You can’t (or shouldn’t) use your smartphone as a hammer, but that doesn’t mean you can’t use it in place of a number of other items you probably keep stored away in your toolbox. For checking levels, measuring short distances, and even as a reference guide, your smartphone is an amazing tool that saves you time and space. Here’s how to use it to its full advantage.
Plan Your Projects
To start, your smartphone’s default apps already make planning a project easy. Your notepad can hold the measurements you need, your camera snaps pictures of parts that need replacement, and you can create a shopping list in any writing app.
Additionally, you can grab specialised apps for all types of projects. Handy Man DIY for iPhone keeps track of measurements for all your various projects. Home Design 3D for iPhone and 3D Interior Room Design for Android help you plan out the layout of an entire room. Photo Measure for iPhone and My Measures for Android allow you to take a picture and draw measurements directly on the image so you have an accurate look of your house with you all time. Countless other options exist for planning projects, and many of them are tailored directly to the type of project you’re doing. If you’re a home improvement nut, there’s a good chance your “Project Planning” folder will be full of a bunch of different apps. [clear]
Replace Traditional Items in Your Toolbox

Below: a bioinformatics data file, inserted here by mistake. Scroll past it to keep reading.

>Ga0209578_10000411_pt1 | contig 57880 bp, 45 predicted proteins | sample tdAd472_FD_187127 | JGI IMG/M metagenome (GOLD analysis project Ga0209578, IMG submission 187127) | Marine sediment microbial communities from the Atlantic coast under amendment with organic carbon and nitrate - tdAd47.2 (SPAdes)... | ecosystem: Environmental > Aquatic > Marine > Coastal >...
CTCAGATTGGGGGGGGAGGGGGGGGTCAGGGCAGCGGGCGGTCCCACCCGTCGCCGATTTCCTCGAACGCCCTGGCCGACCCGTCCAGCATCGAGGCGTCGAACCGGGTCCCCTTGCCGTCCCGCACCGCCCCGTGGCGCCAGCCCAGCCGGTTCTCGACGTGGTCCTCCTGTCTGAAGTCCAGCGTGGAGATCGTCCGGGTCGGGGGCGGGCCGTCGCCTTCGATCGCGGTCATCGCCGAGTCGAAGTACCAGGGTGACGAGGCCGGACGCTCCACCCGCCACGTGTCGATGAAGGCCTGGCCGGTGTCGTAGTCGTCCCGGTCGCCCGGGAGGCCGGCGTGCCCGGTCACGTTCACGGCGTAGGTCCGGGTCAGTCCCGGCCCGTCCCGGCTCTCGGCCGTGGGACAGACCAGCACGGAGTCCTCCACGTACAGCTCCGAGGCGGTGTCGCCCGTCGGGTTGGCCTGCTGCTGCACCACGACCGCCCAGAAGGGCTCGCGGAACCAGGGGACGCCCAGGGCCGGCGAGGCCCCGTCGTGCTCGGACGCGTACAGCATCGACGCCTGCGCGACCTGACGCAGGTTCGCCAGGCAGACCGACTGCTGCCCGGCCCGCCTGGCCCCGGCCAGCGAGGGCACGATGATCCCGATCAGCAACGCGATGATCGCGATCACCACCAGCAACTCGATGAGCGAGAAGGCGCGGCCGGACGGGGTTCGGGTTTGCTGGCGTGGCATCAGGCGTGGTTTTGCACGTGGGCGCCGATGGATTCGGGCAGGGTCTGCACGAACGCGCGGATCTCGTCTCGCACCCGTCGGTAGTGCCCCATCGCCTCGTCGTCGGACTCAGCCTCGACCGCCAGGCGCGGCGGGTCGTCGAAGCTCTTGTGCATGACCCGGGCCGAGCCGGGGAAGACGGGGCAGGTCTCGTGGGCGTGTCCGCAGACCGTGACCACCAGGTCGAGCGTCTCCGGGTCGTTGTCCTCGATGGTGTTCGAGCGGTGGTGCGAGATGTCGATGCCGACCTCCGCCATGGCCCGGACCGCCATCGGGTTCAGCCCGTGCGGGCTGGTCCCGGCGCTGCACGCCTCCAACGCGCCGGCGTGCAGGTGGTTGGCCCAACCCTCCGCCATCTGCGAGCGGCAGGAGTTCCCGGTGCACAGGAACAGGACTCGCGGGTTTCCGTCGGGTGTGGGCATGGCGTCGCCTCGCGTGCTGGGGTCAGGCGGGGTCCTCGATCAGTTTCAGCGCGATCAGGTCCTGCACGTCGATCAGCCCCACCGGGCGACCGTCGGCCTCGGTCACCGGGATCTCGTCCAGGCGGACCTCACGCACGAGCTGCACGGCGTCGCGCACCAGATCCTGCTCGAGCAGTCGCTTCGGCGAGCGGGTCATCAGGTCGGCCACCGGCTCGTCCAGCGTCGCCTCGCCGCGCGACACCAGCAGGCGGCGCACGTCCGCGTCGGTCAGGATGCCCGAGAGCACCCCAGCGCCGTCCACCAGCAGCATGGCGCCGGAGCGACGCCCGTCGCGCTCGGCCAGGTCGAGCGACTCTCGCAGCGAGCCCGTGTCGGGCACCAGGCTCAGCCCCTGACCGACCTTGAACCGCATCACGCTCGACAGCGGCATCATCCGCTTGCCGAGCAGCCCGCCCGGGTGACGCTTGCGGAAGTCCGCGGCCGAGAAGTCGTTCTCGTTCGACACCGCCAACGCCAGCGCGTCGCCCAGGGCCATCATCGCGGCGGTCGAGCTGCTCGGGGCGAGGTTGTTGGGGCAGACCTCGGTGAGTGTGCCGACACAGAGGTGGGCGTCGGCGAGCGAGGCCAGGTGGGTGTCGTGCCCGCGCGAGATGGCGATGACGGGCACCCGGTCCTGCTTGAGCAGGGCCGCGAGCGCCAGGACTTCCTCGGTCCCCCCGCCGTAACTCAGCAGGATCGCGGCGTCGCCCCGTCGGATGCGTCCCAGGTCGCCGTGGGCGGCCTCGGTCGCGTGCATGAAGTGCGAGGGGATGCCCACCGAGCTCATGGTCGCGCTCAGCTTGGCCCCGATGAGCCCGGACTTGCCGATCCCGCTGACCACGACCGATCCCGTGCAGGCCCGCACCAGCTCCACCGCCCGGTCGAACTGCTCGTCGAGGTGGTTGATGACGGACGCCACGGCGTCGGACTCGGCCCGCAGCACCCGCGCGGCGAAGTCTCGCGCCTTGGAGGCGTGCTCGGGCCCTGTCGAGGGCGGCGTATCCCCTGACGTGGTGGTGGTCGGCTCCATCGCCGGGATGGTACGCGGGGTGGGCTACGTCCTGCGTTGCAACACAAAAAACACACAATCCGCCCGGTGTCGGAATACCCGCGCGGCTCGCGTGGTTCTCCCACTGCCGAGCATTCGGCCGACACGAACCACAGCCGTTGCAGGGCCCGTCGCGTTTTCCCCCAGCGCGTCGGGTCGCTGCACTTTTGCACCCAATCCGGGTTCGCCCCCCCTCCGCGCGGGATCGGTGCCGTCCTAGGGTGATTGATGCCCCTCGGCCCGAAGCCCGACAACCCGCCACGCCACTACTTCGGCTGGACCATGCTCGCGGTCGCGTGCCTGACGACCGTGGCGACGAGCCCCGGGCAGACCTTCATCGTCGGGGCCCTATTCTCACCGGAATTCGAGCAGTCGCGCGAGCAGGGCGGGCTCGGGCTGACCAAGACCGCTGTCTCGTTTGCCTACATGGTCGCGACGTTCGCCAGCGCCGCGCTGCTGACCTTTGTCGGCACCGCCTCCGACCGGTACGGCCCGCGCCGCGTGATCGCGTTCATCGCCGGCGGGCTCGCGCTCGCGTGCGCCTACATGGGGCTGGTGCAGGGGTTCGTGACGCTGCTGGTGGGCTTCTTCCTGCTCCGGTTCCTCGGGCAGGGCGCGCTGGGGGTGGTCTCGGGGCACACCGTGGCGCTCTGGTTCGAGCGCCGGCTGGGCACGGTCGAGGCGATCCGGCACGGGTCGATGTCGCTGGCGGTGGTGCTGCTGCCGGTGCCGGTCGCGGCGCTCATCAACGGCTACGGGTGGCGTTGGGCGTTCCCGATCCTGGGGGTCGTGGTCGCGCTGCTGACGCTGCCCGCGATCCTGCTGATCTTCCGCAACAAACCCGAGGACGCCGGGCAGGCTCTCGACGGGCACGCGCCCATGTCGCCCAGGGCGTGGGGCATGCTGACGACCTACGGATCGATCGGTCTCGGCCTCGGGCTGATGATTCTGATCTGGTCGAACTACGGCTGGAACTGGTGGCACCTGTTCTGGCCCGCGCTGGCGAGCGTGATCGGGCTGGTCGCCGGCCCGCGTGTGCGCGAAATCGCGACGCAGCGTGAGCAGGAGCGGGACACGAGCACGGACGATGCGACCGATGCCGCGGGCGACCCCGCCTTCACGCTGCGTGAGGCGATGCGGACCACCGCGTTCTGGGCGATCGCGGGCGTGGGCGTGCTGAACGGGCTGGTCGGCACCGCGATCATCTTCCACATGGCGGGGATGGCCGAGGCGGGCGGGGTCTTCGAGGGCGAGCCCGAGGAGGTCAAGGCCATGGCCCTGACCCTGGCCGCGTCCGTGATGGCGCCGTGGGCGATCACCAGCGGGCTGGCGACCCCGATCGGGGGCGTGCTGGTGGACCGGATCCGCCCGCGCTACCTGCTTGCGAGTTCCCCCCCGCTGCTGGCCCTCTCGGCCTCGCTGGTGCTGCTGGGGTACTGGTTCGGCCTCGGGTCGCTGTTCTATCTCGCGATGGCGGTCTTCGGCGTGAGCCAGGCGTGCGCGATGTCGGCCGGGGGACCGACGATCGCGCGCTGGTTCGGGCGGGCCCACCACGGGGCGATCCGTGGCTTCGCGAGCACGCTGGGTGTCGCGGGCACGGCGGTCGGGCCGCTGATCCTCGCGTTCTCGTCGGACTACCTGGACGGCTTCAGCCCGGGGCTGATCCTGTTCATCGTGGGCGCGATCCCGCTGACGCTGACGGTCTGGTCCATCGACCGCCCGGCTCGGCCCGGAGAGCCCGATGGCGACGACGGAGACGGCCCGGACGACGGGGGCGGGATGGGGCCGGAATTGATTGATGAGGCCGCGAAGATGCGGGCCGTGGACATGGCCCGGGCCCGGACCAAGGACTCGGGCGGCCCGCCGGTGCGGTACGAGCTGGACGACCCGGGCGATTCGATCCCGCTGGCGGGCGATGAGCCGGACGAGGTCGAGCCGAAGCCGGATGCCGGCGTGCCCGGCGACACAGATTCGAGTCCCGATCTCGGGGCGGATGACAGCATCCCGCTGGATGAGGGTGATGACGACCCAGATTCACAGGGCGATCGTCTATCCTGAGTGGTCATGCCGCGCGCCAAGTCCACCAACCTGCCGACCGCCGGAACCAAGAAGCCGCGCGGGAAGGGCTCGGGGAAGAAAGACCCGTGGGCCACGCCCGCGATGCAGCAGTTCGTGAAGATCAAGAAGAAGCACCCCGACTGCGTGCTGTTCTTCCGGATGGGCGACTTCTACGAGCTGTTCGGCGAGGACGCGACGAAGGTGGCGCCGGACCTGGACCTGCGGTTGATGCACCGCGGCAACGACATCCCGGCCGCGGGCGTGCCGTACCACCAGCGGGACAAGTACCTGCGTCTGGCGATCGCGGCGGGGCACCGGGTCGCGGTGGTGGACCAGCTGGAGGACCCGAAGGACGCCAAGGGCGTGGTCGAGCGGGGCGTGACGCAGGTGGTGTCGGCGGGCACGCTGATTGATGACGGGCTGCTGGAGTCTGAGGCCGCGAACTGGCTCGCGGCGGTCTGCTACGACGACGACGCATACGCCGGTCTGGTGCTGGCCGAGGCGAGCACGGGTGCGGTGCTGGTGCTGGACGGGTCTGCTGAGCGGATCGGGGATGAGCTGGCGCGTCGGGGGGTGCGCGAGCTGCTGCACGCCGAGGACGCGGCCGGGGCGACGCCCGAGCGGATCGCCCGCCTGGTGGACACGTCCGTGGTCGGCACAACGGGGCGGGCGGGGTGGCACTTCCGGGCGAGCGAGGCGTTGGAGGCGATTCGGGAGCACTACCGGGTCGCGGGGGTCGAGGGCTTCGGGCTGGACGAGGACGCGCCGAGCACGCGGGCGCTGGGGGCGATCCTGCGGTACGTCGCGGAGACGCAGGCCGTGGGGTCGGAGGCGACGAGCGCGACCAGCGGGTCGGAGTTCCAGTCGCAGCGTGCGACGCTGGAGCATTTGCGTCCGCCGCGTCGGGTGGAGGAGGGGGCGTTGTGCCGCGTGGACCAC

Advanced Ruler Pro for Android, for instance, can measure distance with just a picture. Acoustic Ruler Pro for iPhone measures distance with acoustic sound from your headphones. You can also pick up singular all-in-one apps such as iHandy Carpenter for iPhone or Smart Tools for Android that stuff a ruler, measuring tool, compass and level into one app. Basically, whatever tool you need that could possibly be emulated on a phone exists, and they’re incredibly handy when you don’t have the physical tools around. [clear]
Your Complete Reference Guide
loading up your smartphone with your manuals
Much like the wide variety of planning utilities, the reference materials are just as widespread. Circuit Playground for iPhone and ElectroDroid are reference tools that help you decode resistor colours, voltage and more. Plenty of other reference tools exist for different projects, so regardless of what hobby you call your own, you’ll likely find something useful.
It’s easy to forget that your smartphone is a useful utility for real-world projects. While its primary usage will always be in the digital realm for most of us, your smartphone can make a fine replacement for a lot of the items in your toolbox. How do you use yours?